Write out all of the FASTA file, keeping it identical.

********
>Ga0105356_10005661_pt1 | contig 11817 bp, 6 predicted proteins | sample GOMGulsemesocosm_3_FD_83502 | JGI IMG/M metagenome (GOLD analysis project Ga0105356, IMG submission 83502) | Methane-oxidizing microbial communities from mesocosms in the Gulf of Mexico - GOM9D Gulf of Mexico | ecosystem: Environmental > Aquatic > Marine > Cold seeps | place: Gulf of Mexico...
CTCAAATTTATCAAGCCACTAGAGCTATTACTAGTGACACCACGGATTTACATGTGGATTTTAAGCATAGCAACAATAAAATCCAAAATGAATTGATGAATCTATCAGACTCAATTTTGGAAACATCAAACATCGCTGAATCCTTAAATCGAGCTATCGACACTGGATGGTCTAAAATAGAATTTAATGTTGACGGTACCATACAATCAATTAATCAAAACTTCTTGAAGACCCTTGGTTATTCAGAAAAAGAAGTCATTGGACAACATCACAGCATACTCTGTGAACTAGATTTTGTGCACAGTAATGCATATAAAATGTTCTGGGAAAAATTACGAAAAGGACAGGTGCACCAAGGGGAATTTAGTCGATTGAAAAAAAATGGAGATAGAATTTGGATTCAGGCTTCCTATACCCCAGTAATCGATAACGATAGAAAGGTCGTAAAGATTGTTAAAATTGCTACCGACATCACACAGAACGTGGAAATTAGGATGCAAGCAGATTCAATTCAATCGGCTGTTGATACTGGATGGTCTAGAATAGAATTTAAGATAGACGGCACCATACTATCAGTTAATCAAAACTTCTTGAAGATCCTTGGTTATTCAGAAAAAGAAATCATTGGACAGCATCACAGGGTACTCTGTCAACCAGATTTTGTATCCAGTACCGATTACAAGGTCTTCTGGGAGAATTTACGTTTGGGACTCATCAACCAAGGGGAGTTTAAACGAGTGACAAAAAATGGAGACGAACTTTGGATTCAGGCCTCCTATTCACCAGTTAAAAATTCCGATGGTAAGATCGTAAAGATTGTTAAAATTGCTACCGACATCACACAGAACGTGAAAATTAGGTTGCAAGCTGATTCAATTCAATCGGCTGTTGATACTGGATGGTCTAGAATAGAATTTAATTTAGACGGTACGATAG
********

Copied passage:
>Ga0105356_10005661_pt1 | contig 11817 bp, 6 predicted proteins | sample GOMGulsemesocosm_3_FD_83502 | JGI IMG/M metagenome (GOLD analysis project Ga0105356, IMG submission 83502) | Methane-oxidizing microbial communities from mesocosms in the Gulf of Mexico - GOM9D Gulf of Mexico | ecosystem: Environmental > Aquatic > Marine > Cold seeps | place: Gulf of Mexico...
CTCAAATTTATCAAGCCACTAGAGCTATTACTAGTGACACCACGGATTTACATGTGGATTTTAAGCATAGCAACAATAAAATCCAAAATGAATTGATGAATCTATCAGACTCAATTTTGGAAACATCAAACATCGCTGAATCCTTAAATCGAGCTATCGACACTGGATGGTCTAAAATAGAATTTAATGTTGACGGTACCATACAATCAATTAATCAAAACTTCTTGAAGACCCTTGGTTATTCAGAAAAAGAAGTCATTGGACAACATCACAGCATACTCTGTGAACTAGATTTTGTGCACAGTAATGCATATAAAATGTTCTGGGAAAAATTACGAAAAGGACAGGTGCACCAAGGGGAATTTAGTCGATTGAAAAAAAATGGAGATAGAATTTGGATTCAGGCTTCCTATACCCCAGTAATCGATAACGATAGAAAGGTCGTAAAGATTGTTAAAATTGCTACCGACATCACACAGAACGTGGAAATTAGGATGCAAGCAGATTCAATTCAATCGGCTGTTGATACTGGATGGTCTAGAATAGAATTTAAGATAGACGGCACCATACTATCAGTTAATCAAAACTTCTTGAAGATCCTTGGTTATTCAGAAAAAGAAATCATTGGACAGCATCACAGGGTACTCTGTCAACCAGATTTTGTATCCAGTACCGATTACAAGGTCTTCTGGGAGAATTTACGTTTGGGACTCATCAACCAAGGGGAGTTTAAACGAGTGACAAAAAATGGAGACGAACTTTGGATTCAGGCCTCCTATTCACCAGTTAAAAATTCCGATGGTAAGATCGTAAAGATTGTTAAAATTGCTACCGACATCACACAGAACGTGAAAATTAGGTTGCAAGCTGATTCAATTCAATCGGCTGTTGATACTGGATGGTCTAGAATAGAATTTAATTTAGACGGTACGATAG